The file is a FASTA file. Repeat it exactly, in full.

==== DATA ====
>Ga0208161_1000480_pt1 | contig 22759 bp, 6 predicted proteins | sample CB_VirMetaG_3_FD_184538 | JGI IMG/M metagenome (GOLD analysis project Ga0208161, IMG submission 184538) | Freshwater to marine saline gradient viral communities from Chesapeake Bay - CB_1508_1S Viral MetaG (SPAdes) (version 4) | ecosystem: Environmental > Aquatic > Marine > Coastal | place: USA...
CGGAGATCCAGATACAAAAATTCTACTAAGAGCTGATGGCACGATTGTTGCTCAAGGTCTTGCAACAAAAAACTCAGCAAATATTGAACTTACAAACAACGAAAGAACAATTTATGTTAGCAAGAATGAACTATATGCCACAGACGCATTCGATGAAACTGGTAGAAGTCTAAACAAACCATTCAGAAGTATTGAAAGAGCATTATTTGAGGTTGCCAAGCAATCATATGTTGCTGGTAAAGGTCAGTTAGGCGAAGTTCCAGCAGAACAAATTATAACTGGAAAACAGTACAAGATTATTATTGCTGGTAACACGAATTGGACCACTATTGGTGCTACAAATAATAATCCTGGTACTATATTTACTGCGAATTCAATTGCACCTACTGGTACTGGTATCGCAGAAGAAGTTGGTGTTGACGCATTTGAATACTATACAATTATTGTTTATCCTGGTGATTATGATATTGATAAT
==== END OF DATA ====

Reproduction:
>Ga0208161_1000480_pt1 | contig 22759 bp, 6 predicted proteins | sample CB_VirMetaG_3_FD_184538 | JGI IMG/M metagenome (GOLD analysis project Ga0208161, IMG submission 184538) | Freshwater to marine saline gradient viral communities from Chesapeake Bay - CB_1508_1S Viral MetaG (SPAdes) (version 4) | ecosystem: Environmental > Aquatic > Marine > Coastal | place: USA...
CGGAGATCCAGATACAAAAATTCTACTAAGAGCTGATGGCACGATTGTTGCTCAAGGTCTTGCAACAAAAAACTCAGCAAATATTGAACTTACAAACAACGAAAGAACAATTTATGTTAGCAAGAATGAACTATATGCCACAGACGCATTCGATGAAACTGGTAGAAGTCTAAACAAACCATTCAGAAGTATTGAAAGAGCATTATTTGAGGTTGCCAAGCAATCATATGTTGCTGGTAAAGGTCAGTTAGGCGAAGTTCCAGCAGAACAAATTATAACTGGAAAACAGTACAAGATTATTATTGCTGGTAACACGAATTGGACCACTATTGGTGCTACAAATAATAATCCTGGTACTATATTTACTGCGAATTCAATTGCACCTACTGGTACTGGTATCGCAGAAGAAGTTGGTGTTGACGCATTTGAATACTATACAATTATTGTTTATCCTGGTGATTATGATATTGATAAT